The Truth in Lending Act, referred to in subsec. (o), is title I of Pub. L. 90–321, May 29, 1968, 82 Stat. 146, as amended, which is classified generally to subchapter I (§1601 et seq.) of chapter 41 of Title 15, Commerce and Trade. For complete classification of this Act to the Code, see Short Title note set out under section 1601 of Title 15 and Tables.

Amendments

2010—Subsec. (d). Pub. L. 111–327, §2(a)(13)(A), struck out “only” before dash at end of introductory provisions.

Subsec. (d)(1). Pub. L. 111–327, §2(a)(13)(B), amended par. (1) generally. Prior to amendment, par. (1) read as follows: “in accordance with applicable nonbankruptcy law that governs the transfer of property by a corporation or trust that is not a moneyed, business, or commercial corporation or trust; and”.

Subsec. (d)(2). Pub. L. 111–327, §2(a)(13)(C), inserted “only” before “to the extent”.

2005—Subsec. (b)(1). Pub. L. 109–8, §231(a), substituted “, except that if the debtor in connection with offering a product or a service discloses to an individual a policy prohibiting the transfer of personally identifiable information about individuals to persons that are not affiliated with the debtor and if such policy is in effect on the date of the commencement of the case, then the trustee may not sell or lease personally identifiable information to any person unless—” and subpars. (A) and (B) for period at end.

Subsec. (d). Pub. L. 109–8, §1221(a), substituted “only—” and pars. (1) and (2) for “only to the extent not inconsistent with any relief granted under section 362(c), 362(d), 362(e), or 362(f) of this title.”

Subsecs. (o), (p). Pub. L. 109–8, §204, added subsec. (o) and redesignated former subsec. (o) as (p).

1994—Subsec. (a). Pub. L. 103–394, §214(b), inserted “and the fees, charges, accounts or other payments for the use or occupancy of rooms and other public facilities in hotels, motels, or other lodging properties” after “property”.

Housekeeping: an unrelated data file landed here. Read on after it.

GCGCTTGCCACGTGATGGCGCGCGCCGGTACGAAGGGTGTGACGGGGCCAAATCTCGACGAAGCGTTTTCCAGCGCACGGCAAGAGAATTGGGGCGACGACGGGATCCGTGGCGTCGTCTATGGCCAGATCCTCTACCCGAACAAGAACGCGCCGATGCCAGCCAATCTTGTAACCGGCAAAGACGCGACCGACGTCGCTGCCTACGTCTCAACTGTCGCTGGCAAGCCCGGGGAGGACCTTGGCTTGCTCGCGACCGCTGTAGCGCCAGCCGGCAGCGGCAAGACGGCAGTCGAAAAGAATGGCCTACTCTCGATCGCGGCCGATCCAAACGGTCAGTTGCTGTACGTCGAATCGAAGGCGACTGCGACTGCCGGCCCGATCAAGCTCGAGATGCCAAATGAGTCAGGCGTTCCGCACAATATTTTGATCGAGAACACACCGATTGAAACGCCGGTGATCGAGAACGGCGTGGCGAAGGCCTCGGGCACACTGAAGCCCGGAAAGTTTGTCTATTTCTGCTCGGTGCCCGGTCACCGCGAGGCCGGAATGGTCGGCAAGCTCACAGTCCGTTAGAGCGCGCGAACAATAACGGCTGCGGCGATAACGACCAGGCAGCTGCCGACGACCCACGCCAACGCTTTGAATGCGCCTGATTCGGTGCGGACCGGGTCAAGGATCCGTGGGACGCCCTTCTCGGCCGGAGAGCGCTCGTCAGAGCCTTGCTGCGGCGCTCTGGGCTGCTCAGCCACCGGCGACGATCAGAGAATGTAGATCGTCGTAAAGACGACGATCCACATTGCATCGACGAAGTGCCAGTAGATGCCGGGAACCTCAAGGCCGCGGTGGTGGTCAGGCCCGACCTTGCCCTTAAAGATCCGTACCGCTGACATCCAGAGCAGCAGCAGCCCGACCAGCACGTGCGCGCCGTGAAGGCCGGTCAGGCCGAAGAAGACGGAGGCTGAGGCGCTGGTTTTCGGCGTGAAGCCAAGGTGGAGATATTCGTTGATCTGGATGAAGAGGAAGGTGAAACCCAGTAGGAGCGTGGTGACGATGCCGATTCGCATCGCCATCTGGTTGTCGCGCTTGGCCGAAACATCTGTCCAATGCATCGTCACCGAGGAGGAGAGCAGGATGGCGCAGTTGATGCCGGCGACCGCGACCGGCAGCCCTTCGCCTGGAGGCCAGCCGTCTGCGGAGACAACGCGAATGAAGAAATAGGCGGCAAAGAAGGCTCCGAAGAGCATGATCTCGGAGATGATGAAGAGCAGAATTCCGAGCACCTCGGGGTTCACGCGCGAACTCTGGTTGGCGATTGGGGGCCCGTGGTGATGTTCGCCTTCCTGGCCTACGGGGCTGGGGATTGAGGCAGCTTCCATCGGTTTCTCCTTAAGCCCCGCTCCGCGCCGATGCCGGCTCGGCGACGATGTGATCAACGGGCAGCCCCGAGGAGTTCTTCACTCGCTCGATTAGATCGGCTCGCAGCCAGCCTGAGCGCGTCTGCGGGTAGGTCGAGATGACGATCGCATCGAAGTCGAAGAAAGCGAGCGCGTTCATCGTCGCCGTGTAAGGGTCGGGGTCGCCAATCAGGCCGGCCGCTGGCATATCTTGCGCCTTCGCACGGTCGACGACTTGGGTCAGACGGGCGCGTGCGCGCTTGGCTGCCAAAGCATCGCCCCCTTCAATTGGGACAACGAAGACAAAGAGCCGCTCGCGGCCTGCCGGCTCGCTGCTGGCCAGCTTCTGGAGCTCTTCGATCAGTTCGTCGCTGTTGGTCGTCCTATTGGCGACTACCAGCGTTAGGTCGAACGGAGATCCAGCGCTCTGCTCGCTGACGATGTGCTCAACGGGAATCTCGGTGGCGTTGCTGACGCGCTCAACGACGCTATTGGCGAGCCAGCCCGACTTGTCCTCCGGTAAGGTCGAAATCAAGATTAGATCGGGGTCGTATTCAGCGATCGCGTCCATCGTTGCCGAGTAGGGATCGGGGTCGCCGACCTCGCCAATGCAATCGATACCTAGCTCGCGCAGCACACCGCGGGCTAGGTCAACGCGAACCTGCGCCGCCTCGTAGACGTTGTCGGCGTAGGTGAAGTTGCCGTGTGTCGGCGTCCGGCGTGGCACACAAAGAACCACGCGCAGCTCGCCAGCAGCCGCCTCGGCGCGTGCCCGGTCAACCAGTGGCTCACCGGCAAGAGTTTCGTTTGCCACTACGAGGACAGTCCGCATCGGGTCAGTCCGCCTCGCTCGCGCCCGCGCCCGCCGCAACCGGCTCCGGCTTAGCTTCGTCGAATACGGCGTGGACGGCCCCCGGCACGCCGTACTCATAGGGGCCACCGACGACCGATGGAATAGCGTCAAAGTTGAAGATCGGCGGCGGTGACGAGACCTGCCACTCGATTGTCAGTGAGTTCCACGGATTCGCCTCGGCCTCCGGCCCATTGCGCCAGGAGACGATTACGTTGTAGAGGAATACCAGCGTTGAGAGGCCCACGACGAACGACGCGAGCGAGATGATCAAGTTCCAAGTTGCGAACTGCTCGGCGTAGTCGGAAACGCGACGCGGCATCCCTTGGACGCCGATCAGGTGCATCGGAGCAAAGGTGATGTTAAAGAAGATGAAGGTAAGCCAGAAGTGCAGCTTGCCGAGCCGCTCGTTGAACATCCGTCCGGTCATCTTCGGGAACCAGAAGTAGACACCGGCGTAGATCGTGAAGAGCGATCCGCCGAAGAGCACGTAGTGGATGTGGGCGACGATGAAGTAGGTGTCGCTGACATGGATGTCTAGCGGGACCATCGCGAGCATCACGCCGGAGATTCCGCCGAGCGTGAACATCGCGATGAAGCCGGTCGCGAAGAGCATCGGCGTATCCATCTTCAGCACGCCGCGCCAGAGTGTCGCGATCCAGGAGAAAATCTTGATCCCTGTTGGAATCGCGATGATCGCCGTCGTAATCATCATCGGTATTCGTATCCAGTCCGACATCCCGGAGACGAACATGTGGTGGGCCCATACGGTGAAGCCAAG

Subsec. (b)(2). Pub. L. 103–394, §§109, 501(d)(8)(A), struck out “(15 U.S.C. 18a)” after “Clayton Act” and amended subpars. (A) and (B) generally. Prior to amendment, subpars. (A) and (B) read as follows:

“(A) notwithstanding subsection (a) of such section, such notification shall be given by the trustee; and

“(B) notwithstanding subsection (b) of such section, the required waiting period shall end on the tenth day after the date of the receipt of such notification, unless the court, after notice and hearing, orders otherwise.”

Subsec. (c)(1). Pub. L. 103–394, §501(d)(8)(B), substituted “1203, 1204, or 1304” for “1304, 1203, or 1204”.

Subsec. (e). Pub. L. 103–394, §219(c), inserted at end “This subsection also applies to property that is subject to any unexpired lease of personal property (to the exclusion of such property being subject to an order to grant relief from the stay under section 362).”

1986—Subsec. (c)(1). Pub. L. 99–554, §257(k)(1), inserted reference to sections 1203 and 1204 of this title.

Subsec. (l). Pub. L. 99–554, §257(k)(2), inserted reference to chapter 12.

1984—Subsec. (a). Pub. L. 98–353, §442(a), inserted “whenever acquired” after “equivalents” and “and includes the proceeds, products, offspring, rents, or profits of property subject to a security interest as provided in section 552(b) of this title, whether existing before or after the commencement of a case under this title” after “interest”.

Subsec. (b). Pub. L. 98–353, §442(b), designated existing provisions as par. (1) and added par. (2).

Subsec. (e). Pub. L. 98–353, §442(c), inserted “, with or without a hearing,” after “court” and struck out “In any hearing under this section, the trustee has the burden of proof on the issue of adequate protection”.

Subsec. (f)(3). Pub. L. 98–353, §442(d), substituted “all liens on such property” for “such interest”.

Subsec. (h). Pub. L. 98–353, §442(e), substituted “at the time of” for “immediately before”.

Subsec. (j). Pub. L. 98–353, §442(f), substituted “compensation” for “compenation”.